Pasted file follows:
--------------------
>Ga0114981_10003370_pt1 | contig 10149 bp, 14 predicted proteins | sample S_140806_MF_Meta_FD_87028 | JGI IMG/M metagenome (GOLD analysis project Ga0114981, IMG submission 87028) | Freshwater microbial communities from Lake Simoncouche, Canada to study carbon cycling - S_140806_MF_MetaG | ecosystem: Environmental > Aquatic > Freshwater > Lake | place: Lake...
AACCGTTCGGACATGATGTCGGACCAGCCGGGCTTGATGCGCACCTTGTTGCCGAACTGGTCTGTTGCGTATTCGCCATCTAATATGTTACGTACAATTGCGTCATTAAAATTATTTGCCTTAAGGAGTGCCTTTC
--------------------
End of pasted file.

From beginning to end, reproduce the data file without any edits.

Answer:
>Ga0114981_10003370_pt1 | contig 10149 bp, 14 predicted proteins | sample S_140806_MF_Meta_FD_87028 | JGI IMG/M metagenome (GOLD analysis project Ga0114981, IMG submission 87028) | Freshwater microbial communities from Lake Simoncouche, Canada to study carbon cycling - S_140806_MF_MetaG | ecosystem: Environmental > Aquatic > Freshwater > Lake | place: Lake...
AACCGTTCGGACATGATGTCGGACCAGCCGGGCTTGATGCGCACCTTGTTGCCGAACTGGTCTGTTGCGTATTCGCCATCTAATATGTTACGTACAATTGCGTCATTAAAATTATTTGCCTTAAGGAGTGCCTTTC